If your cat is having inappropriate elimination issues, look to where the behavior is occurring- is there something about that area that is more preferable to the cat?
Substrates - Cats may have preferences for the type of material they use to eliminate: sand, pellet or clay litter, smooth surfaces (like sinks or bath tubs) or cloth. If your cat is having elimination problems, offer a variety of litter boxes with different substrates like those listed above or offer a litter box with nothing at all in it. REMEMBER: No scented litter!
Attractiveness of Areas Other than the Litter Box for Elimination
Cats may find another area appealing for the reasons listed above. Also, if an area has been previously soiled, the odor of the urine or feces may be enticing for a cat to eliminate over. Thorough cleaning of soiled areas should be performed.
- Use an enzymatic cleaner that helps break down the proteins in the urine or feces thus neutralizing odors. Soak the area thoroughly and allow to dry. (Nature’s Miracle, Urine Off, Anti-Icky Poo, Urine Away)
- Use objects or deterrents to make the affected area less appealing
a. Plastic liners, aluminum foil, furniture or plants placed over the area
b. Fragranced deodorizers or perfumes or SSScat™ air spray to deter from area
c. Fill sinks or tubs with water to discourage use.
*** If you only clean and deter from an area and do not change the litter box so that it is more appealing for your cat, your cat will find another area to eliminate***
Cats are territorial animals. In the wild cats are solitary and spend most of their time alone. Most cats will develop an area of territory that is outlined or marked by urine or feces to ward off other cats. This is an instinctual behavior. While spaying or neutering will lessen this instinct, it is not eliminated. Indoor cats still have defined areas or territory and while they often tolerate living in multi-cat households, behavioral-territorial elimination problems are common.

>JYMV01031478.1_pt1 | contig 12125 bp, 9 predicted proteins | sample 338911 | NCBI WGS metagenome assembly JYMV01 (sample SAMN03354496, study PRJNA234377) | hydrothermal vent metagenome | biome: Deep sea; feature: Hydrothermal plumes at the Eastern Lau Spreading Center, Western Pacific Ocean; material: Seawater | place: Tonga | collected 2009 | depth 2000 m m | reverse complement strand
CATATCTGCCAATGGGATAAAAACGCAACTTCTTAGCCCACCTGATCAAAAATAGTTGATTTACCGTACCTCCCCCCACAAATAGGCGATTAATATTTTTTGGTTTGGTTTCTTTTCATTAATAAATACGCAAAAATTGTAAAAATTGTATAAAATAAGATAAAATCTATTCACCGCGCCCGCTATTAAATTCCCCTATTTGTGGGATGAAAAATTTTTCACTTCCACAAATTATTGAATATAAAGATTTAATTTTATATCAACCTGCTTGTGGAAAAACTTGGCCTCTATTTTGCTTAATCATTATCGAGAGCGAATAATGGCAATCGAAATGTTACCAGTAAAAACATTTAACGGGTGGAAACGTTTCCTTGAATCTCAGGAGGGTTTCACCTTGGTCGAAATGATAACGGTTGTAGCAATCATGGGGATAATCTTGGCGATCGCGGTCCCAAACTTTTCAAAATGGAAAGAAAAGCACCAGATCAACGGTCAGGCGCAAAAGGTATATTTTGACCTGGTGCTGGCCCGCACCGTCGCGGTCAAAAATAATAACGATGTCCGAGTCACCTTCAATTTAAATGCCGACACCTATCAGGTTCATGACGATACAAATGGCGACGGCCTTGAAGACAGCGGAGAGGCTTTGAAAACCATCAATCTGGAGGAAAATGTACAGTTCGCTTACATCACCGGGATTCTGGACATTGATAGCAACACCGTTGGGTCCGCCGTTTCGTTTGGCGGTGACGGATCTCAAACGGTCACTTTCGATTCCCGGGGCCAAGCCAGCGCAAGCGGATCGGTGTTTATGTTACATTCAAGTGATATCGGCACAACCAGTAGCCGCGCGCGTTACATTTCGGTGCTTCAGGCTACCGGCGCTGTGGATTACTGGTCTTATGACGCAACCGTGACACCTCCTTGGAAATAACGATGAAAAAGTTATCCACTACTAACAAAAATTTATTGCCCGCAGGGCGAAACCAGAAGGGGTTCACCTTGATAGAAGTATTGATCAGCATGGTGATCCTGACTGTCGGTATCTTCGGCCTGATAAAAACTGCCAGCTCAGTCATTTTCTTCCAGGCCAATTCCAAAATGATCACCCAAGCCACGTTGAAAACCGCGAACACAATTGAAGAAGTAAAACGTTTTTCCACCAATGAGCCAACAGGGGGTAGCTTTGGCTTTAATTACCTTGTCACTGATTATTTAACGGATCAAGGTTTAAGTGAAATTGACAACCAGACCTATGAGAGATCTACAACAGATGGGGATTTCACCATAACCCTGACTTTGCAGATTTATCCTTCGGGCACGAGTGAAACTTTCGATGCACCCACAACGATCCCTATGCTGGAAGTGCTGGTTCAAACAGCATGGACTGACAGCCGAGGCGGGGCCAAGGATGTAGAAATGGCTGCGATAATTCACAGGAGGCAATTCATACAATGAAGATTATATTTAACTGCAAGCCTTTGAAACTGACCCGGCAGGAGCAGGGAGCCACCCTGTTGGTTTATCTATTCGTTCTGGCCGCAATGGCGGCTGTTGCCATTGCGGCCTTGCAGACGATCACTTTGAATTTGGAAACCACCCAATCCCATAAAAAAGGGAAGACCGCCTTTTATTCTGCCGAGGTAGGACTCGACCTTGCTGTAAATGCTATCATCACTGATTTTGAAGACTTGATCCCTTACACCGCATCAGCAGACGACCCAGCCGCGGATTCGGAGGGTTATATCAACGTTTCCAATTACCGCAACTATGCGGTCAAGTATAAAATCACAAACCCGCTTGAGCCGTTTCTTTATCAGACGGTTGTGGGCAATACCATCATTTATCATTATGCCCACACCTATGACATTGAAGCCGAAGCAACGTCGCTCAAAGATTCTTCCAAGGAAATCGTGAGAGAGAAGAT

- Other cats within the house or outside (seen through doors or windows) are the strongest stimulus for territorial marking but new dogs, babies, or visitors may stimulate a marking response
a. Eliminate visual access to doors or windows if outside cats may be a problem
b. Try to redefine your cat’s territory by using cat trees or providing hiding places or using pheromone sprays.
c. Use safe deterrent systems (like motion-activated or ultrasonic sound systems) to deter outdoor cats.
d. In some cases, it may be necessary to reduce the number of cats within a household.
- Occasionally medications may be recommended to try to lessen your cat’s instinctual need to mark its territory. Your veterinarian will discuss this option with you.
- Offering some cats access to outside may eliminate inappropriate elimination problems. Letting cats go outside is not without risks. Potential hazards include toxins, trauma, or disease transmission from other animals. If other options have been tried and the inappropriate behavior is still a problem, this may be an acceptable option. Cat safe fences and enclosures can provide safe outdoor access while reducing the risk of exposure to safety hazards.
We understand that inappropriate elimination is an extremely frustrating problem. It is our hope that the guidelines above will help identify some of the areas that may be a source of house soiling. In some cases, the problem may not be as easily identified. Veterinarians that specialize in animal behavior are available in the area for consultations or to make house calls to try to help in these cases. We work with these specialists to identify possible causes of the inappropriate behavior and to try to remediate the problem. Inappropriate elimination is the most common behavioral problem in cats. It is also the number one reason why cats are surrendered to shelters or euthanized. We are here to try to avoid this and help any way we can.
Websites with Information on Inappropriate Elimination